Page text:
Home » Posts tagged 'willoughby britton'
Tag Archives: willoughby britton
This is very interesting.Thank you for the video clip. I am not totally sure about Bob’s suggested definition. Vedana comes upon contact, so feeling tone is quite good, with the emphasis on tone or tonality. I would use feeling sensation for something a little more elaborate emotionally. What is interesting about vedana is that the same contact with a different person lead to a different vedana, i.e art, music or food. Moreover in a different state the same contact will give rise to a different vedana to the same person. So there is something constructed already in terms of culture or affinity for example, or conditional in terms of circumstances. Also it can be quite subtle sometimes and then tonality is quite suitable there. What do you think?Warmly,
thanks so much for engaging in this dialogue….if you don’t mind, I’d like to share your comments with the contemplative community. I feel it could benefit from more heads than two. 🙂
My difficulty is primarily a semantic one. The word “tone” doesn’t translate well into psychological or cognitive terms in which we typically talk about emotion, sensation/perception, or valence. I think we are likely to agree that contact with a sense object will lead to different vedana across individuals due to culture, inherent bias, conditioning, or otherwise. The often underlooked nature of emotional expression (e.g., anger) lies within the initial contact with the sensory object of that anger (e.g., favorite wine spoils). Upon first taste that the wine has spoiled, there is a non-conscious assessment of taste that either leads to an immediate emotional reaction or cognitive interpretation and further reactivity. In this example, there is a particular temporal framework to describe contact with sense object through non-conscious processing and then a more elaborate expression of emotion. The question I still have is whether Vedana resides in the initial contact with spoiled wine, the knee-jerk reaction of anger, or the cognitive elaboration of anger??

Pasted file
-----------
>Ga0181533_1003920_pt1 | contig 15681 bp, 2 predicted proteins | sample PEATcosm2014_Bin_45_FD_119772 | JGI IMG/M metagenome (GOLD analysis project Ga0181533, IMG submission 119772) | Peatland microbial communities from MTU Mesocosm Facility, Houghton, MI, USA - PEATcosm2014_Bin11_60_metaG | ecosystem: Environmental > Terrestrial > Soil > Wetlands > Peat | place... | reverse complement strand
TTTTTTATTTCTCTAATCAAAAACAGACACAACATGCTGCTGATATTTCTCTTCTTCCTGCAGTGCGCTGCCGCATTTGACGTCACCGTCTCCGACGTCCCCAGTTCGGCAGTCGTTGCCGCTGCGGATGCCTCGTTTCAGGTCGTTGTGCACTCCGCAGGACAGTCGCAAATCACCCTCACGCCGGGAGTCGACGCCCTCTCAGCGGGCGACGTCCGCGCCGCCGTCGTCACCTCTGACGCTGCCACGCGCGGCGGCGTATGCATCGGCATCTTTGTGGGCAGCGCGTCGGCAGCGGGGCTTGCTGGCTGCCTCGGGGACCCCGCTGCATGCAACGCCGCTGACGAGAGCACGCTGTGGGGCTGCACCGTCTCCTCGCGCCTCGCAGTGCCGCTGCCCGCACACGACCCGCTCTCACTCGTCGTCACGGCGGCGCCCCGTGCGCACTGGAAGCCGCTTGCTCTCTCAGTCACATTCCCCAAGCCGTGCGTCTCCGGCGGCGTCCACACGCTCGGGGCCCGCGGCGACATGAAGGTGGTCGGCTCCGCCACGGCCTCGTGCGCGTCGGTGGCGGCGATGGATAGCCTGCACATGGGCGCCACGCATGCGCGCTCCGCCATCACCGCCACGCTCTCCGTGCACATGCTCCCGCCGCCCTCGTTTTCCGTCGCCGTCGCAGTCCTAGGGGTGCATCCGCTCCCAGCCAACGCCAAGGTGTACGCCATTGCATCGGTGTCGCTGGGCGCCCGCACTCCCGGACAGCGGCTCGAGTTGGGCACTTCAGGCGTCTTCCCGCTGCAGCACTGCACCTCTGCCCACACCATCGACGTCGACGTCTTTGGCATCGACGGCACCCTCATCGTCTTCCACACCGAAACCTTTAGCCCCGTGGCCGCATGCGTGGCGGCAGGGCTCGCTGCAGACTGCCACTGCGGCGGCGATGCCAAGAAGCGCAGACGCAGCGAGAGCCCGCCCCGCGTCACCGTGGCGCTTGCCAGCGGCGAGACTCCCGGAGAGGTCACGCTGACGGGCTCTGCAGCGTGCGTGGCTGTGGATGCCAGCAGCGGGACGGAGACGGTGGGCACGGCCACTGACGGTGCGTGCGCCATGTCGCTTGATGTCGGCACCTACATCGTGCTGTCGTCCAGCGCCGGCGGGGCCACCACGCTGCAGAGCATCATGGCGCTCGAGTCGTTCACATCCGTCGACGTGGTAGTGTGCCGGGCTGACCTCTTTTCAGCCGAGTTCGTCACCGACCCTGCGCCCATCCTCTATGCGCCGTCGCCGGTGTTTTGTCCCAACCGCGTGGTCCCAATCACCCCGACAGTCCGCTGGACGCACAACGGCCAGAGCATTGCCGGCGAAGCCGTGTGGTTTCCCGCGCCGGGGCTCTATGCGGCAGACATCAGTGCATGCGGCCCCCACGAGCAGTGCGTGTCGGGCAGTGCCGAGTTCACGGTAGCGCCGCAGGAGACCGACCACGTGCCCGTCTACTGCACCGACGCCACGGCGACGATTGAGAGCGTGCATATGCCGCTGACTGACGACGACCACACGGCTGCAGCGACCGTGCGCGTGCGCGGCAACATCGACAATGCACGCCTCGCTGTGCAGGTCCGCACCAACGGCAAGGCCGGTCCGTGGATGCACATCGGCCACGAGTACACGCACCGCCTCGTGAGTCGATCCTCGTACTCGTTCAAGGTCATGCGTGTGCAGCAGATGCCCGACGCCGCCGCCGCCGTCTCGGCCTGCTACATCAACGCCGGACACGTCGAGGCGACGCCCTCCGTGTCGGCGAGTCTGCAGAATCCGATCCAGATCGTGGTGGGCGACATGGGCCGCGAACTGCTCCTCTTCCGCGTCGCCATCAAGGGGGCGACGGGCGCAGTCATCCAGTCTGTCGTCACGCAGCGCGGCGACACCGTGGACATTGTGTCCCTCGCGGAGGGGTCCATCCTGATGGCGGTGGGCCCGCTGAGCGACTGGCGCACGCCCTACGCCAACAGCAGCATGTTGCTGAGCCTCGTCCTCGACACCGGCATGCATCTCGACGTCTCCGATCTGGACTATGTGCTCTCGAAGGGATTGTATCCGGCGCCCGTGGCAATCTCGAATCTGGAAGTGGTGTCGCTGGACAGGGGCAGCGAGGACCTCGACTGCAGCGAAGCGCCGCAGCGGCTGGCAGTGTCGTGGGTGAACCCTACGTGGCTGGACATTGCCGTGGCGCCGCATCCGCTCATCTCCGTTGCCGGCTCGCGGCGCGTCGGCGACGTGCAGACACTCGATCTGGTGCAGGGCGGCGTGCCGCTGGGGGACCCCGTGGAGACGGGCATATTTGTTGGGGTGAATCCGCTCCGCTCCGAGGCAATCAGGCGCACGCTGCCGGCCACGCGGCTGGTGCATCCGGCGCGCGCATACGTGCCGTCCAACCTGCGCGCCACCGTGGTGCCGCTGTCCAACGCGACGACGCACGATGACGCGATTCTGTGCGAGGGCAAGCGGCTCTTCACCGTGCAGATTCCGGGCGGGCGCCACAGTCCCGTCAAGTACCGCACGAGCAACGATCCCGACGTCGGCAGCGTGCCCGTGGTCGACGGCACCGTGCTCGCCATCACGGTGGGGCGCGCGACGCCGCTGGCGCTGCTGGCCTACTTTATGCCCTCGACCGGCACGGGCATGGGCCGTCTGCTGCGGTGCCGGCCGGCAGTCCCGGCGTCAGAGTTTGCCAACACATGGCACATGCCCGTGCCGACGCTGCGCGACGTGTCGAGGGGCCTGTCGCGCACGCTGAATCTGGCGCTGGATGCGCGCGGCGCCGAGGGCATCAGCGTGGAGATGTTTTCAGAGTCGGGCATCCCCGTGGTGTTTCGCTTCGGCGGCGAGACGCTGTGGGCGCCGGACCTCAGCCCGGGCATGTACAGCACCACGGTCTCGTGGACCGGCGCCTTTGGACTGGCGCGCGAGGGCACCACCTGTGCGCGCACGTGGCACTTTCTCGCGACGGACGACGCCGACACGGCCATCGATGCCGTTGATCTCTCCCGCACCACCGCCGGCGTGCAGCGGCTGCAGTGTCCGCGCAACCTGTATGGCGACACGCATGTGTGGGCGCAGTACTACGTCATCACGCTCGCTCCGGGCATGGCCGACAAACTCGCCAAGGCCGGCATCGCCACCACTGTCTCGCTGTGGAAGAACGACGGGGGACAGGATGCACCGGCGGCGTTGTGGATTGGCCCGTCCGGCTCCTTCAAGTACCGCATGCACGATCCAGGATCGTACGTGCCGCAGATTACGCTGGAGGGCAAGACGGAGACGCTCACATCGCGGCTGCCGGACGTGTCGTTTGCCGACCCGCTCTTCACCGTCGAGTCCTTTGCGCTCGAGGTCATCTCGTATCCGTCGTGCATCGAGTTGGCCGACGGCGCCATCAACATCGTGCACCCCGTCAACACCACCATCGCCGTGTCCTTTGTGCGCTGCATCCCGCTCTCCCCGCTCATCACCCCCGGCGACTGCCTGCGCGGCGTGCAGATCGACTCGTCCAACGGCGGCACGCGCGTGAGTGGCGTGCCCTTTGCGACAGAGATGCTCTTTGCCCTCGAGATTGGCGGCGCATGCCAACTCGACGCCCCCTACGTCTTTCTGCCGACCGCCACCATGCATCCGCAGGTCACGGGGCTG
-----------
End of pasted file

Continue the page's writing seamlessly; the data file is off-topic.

Yes, please do share.
It is a good question.
I am very interested in vedanas because I think that they influenced a lot of what we do but it takes time for us to notice where it comes from because we have already elaborated and move somewhere else with it.
In my humble opinion vedana refers to the initial contact. We come into contact with something, this creates for example an unpleasant feeling tone, which we then have to give meaning to and then we further elaborate and stick it to something else. I would say that we start with a feeling tone, then it can become a feeling sensation that is where basic anger (survival mechanism, automatic judgement, etc) might come in and then it can turn into a disturbing emotion. This is a way I would parse it but I am not an academic only a meditator so that I am not sure how the vocabulary could work in an academic context.
Two points to consider. You have a nice experience > pleasant vedana, then something small abruptly make this change > unpleasant vedana but you do not notice it, it is just a funny feeling. Then an hour later you find yourself saying something nasty to someone totally foreign to the previous vedanas. If you investigate you realise that it is the first vedana moving quickly into the 2nd which then lead you to something you think/feel is right when it is wrong.
I have seen this again and again how vedanas seep sideways and create suffering if you are not more aware of them. I think that vedanas are crucial in terms of being ethical or not but that often there are not that much conscious content but a lot of automatism.
I am also keen on neutral feeling tones and not everyone agree on these. Maybe we should skype, it could be fun.
The wine example: it starts with a taste > different from expected> could stay there and feel and explore the strangeness of the state: pleasant, unpleasant, neutral. What does it feel like? 3rd nama is key: perception/meaning> the wine tastes funny > the wine is spoiled> this is terrible that the wine is spoiled > it was such an expensive bottle > I/someone made a mistake (again) > I/s/he is terrible > I am always terrible…..
Do you work with the framework of the nama factors?
Nice article on Martine [Link]